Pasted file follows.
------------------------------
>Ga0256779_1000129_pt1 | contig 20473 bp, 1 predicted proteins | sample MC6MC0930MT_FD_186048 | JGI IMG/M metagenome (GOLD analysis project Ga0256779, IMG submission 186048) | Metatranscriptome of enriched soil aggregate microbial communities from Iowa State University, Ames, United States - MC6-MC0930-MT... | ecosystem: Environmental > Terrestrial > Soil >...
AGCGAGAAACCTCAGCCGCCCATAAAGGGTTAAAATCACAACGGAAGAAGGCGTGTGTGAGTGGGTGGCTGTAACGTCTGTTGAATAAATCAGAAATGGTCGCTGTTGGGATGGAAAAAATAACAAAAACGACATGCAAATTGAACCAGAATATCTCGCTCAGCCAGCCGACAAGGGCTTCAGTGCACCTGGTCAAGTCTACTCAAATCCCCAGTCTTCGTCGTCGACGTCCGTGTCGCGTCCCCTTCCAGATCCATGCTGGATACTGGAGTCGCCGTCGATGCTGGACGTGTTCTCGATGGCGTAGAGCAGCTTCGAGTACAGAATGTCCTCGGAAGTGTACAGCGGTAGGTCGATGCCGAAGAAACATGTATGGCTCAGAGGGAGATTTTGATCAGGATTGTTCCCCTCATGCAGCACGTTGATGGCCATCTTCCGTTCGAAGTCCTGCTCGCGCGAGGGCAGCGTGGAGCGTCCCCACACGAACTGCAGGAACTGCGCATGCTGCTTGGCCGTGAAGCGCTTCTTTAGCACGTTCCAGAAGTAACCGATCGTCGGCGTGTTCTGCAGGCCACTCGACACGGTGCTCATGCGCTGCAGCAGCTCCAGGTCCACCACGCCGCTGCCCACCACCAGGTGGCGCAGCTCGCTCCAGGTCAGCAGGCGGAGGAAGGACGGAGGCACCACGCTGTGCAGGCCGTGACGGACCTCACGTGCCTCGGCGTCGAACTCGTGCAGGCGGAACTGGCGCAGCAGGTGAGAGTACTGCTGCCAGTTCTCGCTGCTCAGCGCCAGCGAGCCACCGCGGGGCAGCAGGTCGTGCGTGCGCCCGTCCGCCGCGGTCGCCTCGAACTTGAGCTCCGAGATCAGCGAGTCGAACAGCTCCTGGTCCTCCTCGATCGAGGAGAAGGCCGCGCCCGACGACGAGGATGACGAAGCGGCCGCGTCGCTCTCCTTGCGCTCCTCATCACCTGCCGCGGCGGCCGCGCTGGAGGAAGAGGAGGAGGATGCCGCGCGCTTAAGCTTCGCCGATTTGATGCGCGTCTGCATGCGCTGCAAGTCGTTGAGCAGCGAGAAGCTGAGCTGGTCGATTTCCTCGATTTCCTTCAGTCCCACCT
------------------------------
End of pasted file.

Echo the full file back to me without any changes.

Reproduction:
>Ga0256779_1000129_pt1 | contig 20473 bp, 1 predicted proteins | sample MC6MC0930MT_FD_186048 | JGI IMG/M metagenome (GOLD analysis project Ga0256779, IMG submission 186048) | Metatranscriptome of enriched soil aggregate microbial communities from Iowa State University, Ames, United States - MC6-MC0930-MT... | ecosystem: Environmental > Terrestrial > Soil >...
AGCGAGAAACCTCAGCCGCCCATAAAGGGTTAAAATCACAACGGAAGAAGGCGTGTGTGAGTGGGTGGCTGTAACGTCTGTTGAATAAATCAGAAATGGTCGCTGTTGGGATGGAAAAAATAACAAAAACGACATGCAAATTGAACCAGAATATCTCGCTCAGCCAGCCGACAAGGGCTTCAGTGCACCTGGTCAAGTCTACTCAAATCCCCAGTCTTCGTCGTCGACGTCCGTGTCGCGTCCCCTTCCAGATCCATGCTGGATACTGGAGTCGCCGTCGATGCTGGACGTGTTCTCGATGGCGTAGAGCAGCTTCGAGTACAGAATGTCCTCGGAAGTGTACAGCGGTAGGTCGATGCCGAAGAAACATGTATGGCTCAGAGGGAGATTTTGATCAGGATTGTTCCCCTCATGCAGCACGTTGATGGCCATCTTCCGTTCGAAGTCCTGCTCGCGCGAGGGCAGCGTGGAGCGTCCCCACACGAACTGCAGGAACTGCGCATGCTGCTTGGCCGTGAAGCGCTTCTTTAGCACGTTCCAGAAGTAACCGATCGTCGGCGTGTTCTGCAGGCCACTCGACACGGTGCTCATGCGCTGCAGCAGCTCCAGGTCCACCACGCCGCTGCCCACCACCAGGTGGCGCAGCTCGCTCCAGGTCAGCAGGCGGAGGAAGGACGGAGGCACCACGCTGTGCAGGCCGTGACGGACCTCACGTGCCTCGGCGTCGAACTCGTGCAGGCGGAACTGGCGCAGCAGGTGAGAGTACTGCTGCCAGTTCTCGCTGCTCAGCGCCAGCGAGCCACCGCGGGGCAGCAGGTCGTGCGTGCGCCCGTCCGCCGCGGTCGCCTCGAACTTGAGCTCCGAGATCAGCGAGTCGAACAGCTCCTGGTCCTCCTCGATCGAGGAGAAGGCCGCGCCCGACGACGAGGATGACGAAGCGGCCGCGTCGCTCTCCTTGCGCTCCTCATCACCTGCCGCGGCGGCCGCGCTGGAGGAAGAGGAGGAGGATGCCGCGCGCTTAAGCTTCGCCGATTTGATGCGCGTCTGCATGCGCTGCAAGTCGTTGAGCAGCGAGAAGCTGAGCTGGTCGATTTCCTCGATTTCCTTCAGTCCCACCT